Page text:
By default, the parameters dialog will show a description of the CRS of each layer along with its name. If you do not want to see this additional information, you can disable this functionality in the Processing Settings dialog, unchecking theoption.
A table, to select from a list of all available in QGIS. Non-spatial tables are loaded into QGIS like vector layers, and in fact they are treated as such by the program. Currently, the list of available tables that you will see when executing an algorithm that needs one of them is restricted to tables coming from files in dBase (
.dbf) or Comma-Separated Values (
An option, to choose from a selection list of possible options.
A numerical value, to be introduced in a spin box. In some contexts (when the parameter applies at the feature level and not at the layer’s), you will find a Data-defined override button by its side, allowing you to open the expression builder and enter a mathematical expression to generate variable values for the parameter. Some useful variables related to data loaded into QGIS can be added to your expression, so you can select a value derived from any of these variables, such as the cell size of a layer or the northernmost coordinate of another one.
A range, with min and max values to be introduced in two text boxes.
A text string, to be introduced in a text box.
A field, to choose from the attributes table of a vector layer or a single table selected in another parameter.
A coordinate reference system. You can select it among the recently used ones from the drop-down list or from the CRS selection dialog that appears when you click on the button on the right-hand side.
An extent, to be entered by four numbers representing its
ymaxlimits. Clicking on the button on the right-hand side of the value selector, a pop-up menu will appear, giving you options:
to select the value from a layer or the current canvas extent;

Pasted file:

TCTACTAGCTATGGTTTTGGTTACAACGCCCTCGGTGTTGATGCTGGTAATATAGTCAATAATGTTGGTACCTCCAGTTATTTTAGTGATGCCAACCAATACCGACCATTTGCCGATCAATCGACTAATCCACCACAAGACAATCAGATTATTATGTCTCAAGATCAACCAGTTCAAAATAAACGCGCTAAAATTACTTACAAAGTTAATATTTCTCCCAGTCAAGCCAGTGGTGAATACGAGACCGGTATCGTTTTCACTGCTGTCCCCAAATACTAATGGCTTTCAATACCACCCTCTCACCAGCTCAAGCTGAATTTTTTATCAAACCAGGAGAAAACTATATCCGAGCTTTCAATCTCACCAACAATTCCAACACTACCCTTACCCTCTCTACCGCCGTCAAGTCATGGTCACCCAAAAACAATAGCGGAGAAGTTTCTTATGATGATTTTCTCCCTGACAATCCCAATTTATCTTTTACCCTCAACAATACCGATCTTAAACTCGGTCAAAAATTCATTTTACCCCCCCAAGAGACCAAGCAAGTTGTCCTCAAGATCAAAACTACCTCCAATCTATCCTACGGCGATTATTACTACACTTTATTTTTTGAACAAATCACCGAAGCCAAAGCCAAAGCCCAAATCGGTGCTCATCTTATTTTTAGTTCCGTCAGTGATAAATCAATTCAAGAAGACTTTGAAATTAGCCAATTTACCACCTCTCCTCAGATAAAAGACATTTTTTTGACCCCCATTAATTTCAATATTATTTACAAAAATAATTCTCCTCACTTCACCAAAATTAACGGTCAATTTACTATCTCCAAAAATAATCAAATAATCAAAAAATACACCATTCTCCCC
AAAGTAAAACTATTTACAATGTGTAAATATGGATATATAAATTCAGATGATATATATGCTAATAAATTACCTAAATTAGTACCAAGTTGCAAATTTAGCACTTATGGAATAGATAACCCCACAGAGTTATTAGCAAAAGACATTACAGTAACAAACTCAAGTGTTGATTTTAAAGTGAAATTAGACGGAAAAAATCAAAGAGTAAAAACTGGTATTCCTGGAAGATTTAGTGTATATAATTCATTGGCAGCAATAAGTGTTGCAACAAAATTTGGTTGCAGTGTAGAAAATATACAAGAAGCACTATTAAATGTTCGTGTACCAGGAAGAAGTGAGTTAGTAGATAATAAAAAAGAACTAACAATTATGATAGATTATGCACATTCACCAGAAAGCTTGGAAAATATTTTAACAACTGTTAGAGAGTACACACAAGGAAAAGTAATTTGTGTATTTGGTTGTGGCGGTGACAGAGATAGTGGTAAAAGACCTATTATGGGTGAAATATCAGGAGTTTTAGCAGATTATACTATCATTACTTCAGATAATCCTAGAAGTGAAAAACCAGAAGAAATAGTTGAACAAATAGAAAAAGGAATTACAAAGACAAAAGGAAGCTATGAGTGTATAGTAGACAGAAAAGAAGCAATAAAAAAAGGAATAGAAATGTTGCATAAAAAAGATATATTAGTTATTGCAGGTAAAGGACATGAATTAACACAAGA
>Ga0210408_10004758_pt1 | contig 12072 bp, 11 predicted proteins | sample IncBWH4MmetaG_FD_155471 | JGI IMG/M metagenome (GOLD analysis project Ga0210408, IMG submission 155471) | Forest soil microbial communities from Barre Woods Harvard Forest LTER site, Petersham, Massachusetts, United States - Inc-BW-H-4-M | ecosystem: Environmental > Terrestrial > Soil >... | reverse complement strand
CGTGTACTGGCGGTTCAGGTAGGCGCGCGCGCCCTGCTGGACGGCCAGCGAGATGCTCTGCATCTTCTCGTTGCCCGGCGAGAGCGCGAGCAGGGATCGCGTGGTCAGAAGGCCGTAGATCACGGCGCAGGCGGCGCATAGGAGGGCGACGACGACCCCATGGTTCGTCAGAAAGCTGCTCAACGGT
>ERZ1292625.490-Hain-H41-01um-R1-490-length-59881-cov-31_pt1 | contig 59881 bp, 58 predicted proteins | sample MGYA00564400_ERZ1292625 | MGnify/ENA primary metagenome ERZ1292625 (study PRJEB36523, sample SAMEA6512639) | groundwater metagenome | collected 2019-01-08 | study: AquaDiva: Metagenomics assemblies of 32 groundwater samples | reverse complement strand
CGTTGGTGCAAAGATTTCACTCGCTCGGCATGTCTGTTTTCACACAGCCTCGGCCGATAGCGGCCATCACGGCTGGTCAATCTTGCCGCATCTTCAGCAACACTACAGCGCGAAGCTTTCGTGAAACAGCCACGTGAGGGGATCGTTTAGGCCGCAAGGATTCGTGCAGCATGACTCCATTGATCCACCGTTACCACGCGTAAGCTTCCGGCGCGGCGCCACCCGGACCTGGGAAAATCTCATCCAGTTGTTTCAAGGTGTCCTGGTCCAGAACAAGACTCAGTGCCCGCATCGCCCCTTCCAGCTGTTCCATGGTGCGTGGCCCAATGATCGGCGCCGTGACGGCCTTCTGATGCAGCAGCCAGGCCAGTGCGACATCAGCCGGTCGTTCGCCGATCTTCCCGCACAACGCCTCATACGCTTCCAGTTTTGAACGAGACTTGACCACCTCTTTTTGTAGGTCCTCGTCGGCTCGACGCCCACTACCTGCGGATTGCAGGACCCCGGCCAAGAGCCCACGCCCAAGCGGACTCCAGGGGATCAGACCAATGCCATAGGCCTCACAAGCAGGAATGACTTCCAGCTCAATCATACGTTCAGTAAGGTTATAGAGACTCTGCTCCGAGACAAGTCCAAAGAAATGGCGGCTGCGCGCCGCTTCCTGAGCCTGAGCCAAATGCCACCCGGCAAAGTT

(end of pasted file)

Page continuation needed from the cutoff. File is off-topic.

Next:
or to define it by dragging directly onto the map canvas.
If you select the first option, you will see a window like the next one.
If you select the second one, the parameters window will hide itself, so you can click and drag onto the canvas. Once you have defined the selected rectangle, the dialog will reappear, containing the values in the extent text box.
A list of elements (whether raster or vector layers, tables, fields) to select from. Click on the … button at the left of the option to see a dialog like the following one. Multiple selection is allowed and when the dialog is closed, number of selected items is displayed in the parameter text box widget.
A small table to be edited by the user. These are used to define parameters like lookup tables or convolution kernels, among others.
Click on the button on the right side to see the table and edit its values.
Depending on the algorithm, the number of rows can be modified or not by using the buttons on the right side of the window.
Some algorithms require many parameter to run, e.g. in the
Raster calculator you have to specify manually the cell size, the
extent and the CRS. You can avoid to choose all the parameters manually when
the algorithm has the
Reference layers parameter. With this parameter you
can choose the reference layer and all its properties (cell size, extent, CRS)
will be used.